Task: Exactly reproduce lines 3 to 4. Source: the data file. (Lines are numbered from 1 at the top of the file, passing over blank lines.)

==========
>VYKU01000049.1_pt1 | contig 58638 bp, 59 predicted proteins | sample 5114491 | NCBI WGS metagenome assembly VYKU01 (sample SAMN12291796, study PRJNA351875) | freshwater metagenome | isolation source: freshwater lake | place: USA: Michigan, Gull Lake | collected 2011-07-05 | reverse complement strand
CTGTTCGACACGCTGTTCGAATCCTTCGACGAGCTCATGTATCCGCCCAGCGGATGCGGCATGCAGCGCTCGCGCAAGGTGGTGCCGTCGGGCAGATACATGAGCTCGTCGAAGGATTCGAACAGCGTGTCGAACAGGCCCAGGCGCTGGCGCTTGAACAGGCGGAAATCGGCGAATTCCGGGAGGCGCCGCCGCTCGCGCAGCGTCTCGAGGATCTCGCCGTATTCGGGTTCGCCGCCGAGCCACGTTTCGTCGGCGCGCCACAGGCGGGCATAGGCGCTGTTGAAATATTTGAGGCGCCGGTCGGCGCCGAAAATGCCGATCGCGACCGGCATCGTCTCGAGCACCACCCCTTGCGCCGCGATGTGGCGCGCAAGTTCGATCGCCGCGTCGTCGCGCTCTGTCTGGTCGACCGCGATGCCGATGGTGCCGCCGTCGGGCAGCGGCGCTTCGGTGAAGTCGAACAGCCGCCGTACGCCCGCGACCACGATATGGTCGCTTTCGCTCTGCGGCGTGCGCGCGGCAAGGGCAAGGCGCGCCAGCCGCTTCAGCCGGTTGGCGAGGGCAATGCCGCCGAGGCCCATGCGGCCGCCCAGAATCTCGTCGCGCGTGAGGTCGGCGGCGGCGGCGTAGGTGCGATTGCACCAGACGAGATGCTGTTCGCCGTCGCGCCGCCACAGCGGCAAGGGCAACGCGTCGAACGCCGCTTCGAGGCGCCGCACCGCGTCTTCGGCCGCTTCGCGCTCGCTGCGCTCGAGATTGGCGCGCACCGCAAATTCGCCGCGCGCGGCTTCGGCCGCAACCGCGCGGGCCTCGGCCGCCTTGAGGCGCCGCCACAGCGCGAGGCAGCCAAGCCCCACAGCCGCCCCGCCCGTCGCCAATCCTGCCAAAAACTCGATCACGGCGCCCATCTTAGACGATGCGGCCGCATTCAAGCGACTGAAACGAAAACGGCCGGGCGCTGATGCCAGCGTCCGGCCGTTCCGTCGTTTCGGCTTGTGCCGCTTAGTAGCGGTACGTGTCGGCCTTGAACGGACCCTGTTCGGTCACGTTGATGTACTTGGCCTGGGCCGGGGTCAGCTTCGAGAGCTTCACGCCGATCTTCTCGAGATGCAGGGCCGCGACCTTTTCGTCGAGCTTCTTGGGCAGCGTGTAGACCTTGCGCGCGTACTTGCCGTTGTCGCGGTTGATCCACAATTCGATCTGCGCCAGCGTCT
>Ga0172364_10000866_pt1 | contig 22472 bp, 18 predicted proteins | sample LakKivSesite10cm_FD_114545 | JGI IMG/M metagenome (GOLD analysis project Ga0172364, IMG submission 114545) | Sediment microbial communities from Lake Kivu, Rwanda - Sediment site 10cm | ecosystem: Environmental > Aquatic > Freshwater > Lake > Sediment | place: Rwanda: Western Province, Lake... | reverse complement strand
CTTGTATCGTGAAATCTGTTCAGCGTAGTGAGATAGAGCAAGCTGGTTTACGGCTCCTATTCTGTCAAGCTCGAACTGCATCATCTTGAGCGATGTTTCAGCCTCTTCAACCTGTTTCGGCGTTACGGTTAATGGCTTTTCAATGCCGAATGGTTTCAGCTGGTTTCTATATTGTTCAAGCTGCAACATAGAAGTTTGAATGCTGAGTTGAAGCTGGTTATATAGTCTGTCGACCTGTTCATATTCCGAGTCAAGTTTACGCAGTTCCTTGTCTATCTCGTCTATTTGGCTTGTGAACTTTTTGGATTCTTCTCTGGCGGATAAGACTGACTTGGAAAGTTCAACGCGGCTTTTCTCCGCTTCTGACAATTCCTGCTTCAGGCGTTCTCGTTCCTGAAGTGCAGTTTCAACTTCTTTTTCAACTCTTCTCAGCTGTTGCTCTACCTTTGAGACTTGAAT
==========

>Ga0172364_10000866_pt1 | contig 22472 bp, 18 predicted proteins | sample LakKivSesite10cm_FD_114545 | JGI IMG/M metagenome (GOLD analysis project Ga0172364, IMG submission 114545) | Sediment microbial communities from Lake Kivu, Rwanda - Sediment site 10cm | ecosystem: Environmental > Aquatic > Freshwater > Lake > Sediment | place: Rwanda: Western Province, Lake... | reverse complement strand
CTTGTATCGTGAAATCTGTTCAGCGTAGTGAGATAGAGCAAGCTGGTTTACGGCTCCTATTCTGTCAAGCTCGAACTGCATCATCTTGAGCGATGTTTCAGCCTCTTCAACCTGTTTCGGCGTTACGGTTAATGGCTTTTCAATGCCGAATGGTTTCAGCTGGTTTCTATATTGTTCAAGCTGCAACATAGAAGTTTGAATGCTGAGTTGAAGCTGGTTATATAGTCTGTCGACCTGTTCATATTCCGAGTCAAGTTTACGCAGTTCCTTGTCTATCTCGTCTATTTGGCTTGTGAACTTTTTGGATTCTTCTCTGGCGGATAAGACTGACTTGGAAAGTTCAACGCGGCTTTTCTCCGCTTCTGACAATTCCTGCTTCAGGCGTTCTCGTTCCTGAAGTGCAGTTTCAACTTCTTTTTCAACTCTTCTCAGCTGTTGCTCTACCTTTGAGACTTGAAT